On Thursday, March 30th, Wilco played the first of three sold-out shows at Port Chester’s Capitol Theatre. The residency was billed as a no-song-repeated three-night stand and shared similar trio runs in their native Chicago, as well as an upcoming series in Reykjavík, Iceland. The band is ostensibly supporting their 2022 album Cruel Country, though it’s unclear why they chose Port Chester, a small hamlet outside of NYC, when they have not performed in the city proper since their Yankee Hotel Foxtrot 20th Anniversary Tour (when they played four nights at Kings Theatre).
Not that I’m complaining. The Capitol is the hidden gem of NY music venues, a stunning 1800-cap cathedral of a room an hour from Grand Central by Metro-North. If an artist is performing in both the city and in Port Chester, I always pick the latter as it has always proven to be the superior concert experience (and you can also pre-game, responsibly, on the way up). It could be the palatial beauty of the room, or the venue and owner Peter Shapiro’s famous hospitality which drew the band to the Capitol, but I expect that it’s because Wlco, who will celebrate their 30th anniversary as a band next year, is at the stage of their career where they can do whatever the fuck they want.
Wilco has been described as the American Radiohead, maybe not so much in sound (theirs leans Americana and rangy folk rock to Radiohead’s dour post-apocalyptic pop), but certainly in terms of the sort of devotion they inspire, as well as the influence they’ve had on artists of younger generations. Their first night at Capitol was evidence of this. The crowd was admittedly older, but incredibly enthusiastic (I’ve never seen so many middle-aged white men absolutely lose their shit), and the energy was infectious.
Wilco at The Capitol Theater
Wilco opened with “I Am Trying to Break Your Heart,” as if to signal that they were not fucking around, which was followed by the equally powerful “Hints” and “One Wing.” The band seemed incredibly comfortable on stage, but in no way were they resting on their laurels. Instead, they played like a well-oiled machine, each member performing as if part of an orchestra, though with the wily looseness and playfulness intrinsic to Wilco’s music. I’ve always admired Jeff Tweedy for his deft songwriting, but this was the first time I’ve seen his band live, and I left impressed by the clarity and emotion of his vocals as well as the easy camaraderie he seemed to share with his band, which translated to a stellar performance. The band, a supergroup in their own right, elevated Tweedy’s songwriting, at times letting his lyrics breathe and knock you over, but also able to knock you over themselves with their controlled cacophony. Seeing Nels Cline rip a solo is not something you walk away from unscathed.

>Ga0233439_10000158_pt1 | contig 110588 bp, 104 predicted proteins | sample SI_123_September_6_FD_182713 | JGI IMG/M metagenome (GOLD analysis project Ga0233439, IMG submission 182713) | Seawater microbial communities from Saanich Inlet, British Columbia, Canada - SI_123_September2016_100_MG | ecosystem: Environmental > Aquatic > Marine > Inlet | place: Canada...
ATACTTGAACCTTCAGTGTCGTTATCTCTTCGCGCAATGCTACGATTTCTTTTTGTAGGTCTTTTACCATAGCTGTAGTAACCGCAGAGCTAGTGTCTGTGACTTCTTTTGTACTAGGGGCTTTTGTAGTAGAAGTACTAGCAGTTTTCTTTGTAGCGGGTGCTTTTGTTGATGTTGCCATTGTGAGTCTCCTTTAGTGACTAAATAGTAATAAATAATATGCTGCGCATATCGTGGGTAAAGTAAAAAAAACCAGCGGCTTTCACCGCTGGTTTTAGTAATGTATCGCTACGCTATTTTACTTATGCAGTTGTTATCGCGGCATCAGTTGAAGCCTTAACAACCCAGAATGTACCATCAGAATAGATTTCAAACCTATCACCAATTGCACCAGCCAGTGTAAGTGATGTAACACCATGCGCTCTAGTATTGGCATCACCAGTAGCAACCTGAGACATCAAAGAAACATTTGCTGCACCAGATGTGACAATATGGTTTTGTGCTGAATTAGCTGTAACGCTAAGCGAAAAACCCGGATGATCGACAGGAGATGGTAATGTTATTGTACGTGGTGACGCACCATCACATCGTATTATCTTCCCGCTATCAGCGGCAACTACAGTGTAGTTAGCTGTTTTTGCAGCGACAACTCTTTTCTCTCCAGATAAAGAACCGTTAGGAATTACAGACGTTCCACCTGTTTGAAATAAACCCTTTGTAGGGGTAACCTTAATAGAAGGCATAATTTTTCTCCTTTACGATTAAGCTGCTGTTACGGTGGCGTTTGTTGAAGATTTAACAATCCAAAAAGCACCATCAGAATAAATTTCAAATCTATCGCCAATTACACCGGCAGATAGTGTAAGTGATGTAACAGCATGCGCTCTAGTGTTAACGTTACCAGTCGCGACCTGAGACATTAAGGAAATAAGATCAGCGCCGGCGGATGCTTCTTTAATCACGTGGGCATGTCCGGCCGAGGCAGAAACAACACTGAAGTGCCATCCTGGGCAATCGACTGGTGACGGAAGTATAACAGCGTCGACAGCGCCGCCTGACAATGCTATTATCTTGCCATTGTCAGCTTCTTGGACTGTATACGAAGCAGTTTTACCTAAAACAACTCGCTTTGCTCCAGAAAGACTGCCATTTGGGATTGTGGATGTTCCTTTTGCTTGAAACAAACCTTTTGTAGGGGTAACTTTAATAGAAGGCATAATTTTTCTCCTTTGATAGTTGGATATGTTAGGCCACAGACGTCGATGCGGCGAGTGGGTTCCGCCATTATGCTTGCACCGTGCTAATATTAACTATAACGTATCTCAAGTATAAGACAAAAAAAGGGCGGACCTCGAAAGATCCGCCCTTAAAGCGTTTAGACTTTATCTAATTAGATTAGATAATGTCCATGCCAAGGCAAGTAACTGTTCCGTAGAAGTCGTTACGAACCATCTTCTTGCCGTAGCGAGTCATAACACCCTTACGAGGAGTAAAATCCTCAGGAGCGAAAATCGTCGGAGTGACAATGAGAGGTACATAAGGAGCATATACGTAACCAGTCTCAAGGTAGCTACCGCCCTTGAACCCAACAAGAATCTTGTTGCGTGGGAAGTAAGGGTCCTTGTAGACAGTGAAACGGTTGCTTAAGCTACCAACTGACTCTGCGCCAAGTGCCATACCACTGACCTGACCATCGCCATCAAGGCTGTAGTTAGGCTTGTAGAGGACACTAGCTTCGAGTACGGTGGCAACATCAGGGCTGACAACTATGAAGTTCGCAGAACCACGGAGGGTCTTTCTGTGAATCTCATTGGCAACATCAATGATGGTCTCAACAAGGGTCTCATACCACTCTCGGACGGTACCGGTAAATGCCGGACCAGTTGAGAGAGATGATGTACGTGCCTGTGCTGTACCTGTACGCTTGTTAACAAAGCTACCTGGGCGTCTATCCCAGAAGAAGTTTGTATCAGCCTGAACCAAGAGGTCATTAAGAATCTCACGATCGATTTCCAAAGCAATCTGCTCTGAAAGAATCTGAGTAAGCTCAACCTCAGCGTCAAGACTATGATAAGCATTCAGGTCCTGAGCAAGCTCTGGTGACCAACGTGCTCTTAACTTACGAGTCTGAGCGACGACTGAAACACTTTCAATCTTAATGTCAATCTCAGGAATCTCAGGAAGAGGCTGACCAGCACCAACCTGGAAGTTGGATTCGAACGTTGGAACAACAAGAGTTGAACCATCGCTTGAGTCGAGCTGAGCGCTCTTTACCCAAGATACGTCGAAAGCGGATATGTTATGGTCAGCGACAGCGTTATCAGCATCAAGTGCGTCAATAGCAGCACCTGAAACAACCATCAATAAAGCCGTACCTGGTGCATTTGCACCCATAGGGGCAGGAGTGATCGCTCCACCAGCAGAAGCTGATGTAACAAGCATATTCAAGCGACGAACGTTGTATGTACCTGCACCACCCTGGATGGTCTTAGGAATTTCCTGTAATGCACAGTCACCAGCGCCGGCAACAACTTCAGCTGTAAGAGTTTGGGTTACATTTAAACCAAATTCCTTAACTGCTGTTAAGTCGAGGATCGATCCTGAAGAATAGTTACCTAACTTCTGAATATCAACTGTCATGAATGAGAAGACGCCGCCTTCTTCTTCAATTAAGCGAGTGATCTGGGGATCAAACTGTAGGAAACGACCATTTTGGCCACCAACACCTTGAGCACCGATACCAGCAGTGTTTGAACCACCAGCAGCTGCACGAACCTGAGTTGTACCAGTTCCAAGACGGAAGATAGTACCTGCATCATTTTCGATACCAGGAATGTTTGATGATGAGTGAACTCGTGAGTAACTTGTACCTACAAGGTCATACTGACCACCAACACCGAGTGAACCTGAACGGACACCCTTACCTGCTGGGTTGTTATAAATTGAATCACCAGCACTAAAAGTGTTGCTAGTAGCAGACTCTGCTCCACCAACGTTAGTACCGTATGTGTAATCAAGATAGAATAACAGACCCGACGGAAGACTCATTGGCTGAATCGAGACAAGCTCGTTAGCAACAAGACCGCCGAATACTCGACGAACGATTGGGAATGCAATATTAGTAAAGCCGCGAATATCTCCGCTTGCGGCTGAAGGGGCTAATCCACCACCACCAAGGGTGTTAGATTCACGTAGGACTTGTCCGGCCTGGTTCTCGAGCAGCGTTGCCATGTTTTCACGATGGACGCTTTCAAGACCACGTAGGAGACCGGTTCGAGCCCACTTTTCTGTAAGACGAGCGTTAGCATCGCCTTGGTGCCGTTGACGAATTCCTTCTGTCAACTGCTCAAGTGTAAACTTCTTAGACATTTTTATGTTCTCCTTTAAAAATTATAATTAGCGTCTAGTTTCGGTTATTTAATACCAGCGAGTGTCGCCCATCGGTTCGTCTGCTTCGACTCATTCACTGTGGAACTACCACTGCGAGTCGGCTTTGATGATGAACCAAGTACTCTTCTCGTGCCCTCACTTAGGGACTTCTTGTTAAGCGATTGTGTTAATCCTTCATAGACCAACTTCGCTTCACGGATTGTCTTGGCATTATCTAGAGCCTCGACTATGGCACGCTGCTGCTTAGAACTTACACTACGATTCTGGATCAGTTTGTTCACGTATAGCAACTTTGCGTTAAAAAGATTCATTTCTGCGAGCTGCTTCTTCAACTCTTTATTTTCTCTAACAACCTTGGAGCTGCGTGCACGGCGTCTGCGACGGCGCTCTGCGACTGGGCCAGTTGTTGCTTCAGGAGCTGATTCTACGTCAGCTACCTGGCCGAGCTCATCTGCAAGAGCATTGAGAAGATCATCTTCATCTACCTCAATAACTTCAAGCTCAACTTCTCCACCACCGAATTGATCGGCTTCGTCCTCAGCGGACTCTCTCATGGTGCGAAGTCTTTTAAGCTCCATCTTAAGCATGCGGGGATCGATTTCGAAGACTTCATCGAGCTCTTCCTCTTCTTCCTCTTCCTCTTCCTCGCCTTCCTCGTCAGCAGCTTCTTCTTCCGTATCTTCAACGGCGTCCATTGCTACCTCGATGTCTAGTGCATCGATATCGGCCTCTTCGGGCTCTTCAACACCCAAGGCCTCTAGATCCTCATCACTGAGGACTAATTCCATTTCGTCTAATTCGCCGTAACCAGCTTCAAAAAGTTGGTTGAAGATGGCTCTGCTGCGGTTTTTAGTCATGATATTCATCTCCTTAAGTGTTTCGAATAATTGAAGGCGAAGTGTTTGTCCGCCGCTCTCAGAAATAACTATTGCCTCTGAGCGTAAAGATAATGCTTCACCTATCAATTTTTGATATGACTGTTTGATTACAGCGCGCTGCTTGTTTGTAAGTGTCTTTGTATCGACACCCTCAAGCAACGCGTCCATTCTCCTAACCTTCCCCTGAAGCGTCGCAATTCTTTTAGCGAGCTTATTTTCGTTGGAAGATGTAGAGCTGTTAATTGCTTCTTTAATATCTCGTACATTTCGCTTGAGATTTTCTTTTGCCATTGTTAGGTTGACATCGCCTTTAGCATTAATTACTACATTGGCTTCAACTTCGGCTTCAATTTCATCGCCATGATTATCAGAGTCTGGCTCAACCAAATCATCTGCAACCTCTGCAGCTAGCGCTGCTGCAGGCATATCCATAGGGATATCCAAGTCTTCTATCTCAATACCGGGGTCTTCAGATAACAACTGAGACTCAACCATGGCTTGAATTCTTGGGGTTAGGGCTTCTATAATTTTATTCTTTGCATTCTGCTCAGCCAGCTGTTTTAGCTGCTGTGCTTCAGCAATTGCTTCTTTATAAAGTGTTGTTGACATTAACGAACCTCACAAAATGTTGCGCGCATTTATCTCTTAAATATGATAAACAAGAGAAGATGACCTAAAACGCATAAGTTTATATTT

I’m thankful that Wilco’s setlist on Thursday was overrepresented by their albums Yankee Hotel Foxtrot, A.M., and Wilco (The Album), the albums which I’m most familiar with. I am admittedly (feel free to shame me) more of a fairweather Wilco fan, and even though I’ve been listening to the band for over a decade, and many of Tweedy’s songs are formative to my musical development, Thursday’s shows proved that I have so much left to explore in the Wilco extended universe. I cannot wait to dig in and evolve from a casual Wilco fan to a wholly insufferable one.
Scroll down for setlist, picts of the show (photos by Emilio Herce)
Setlist: I Am Trying to Break Your Heart, Hints, One Wing, Misunderstood, Far Far Away, War on War, If I Ever Was a Child, Hearts Hard to Find, Poor Places, Bull Black Nova, Country Disappeared, What Light, Shouldn’t Be Ashamed, I’m the Man Who Loves You, Random Name Generator, Passenger Side, Box Full of Letters, Falling Apart (Right Now) Encore: Via Chicago, Can’t Stand It, You Never Know, Outtasite (Outta Mind), I’m a Wheel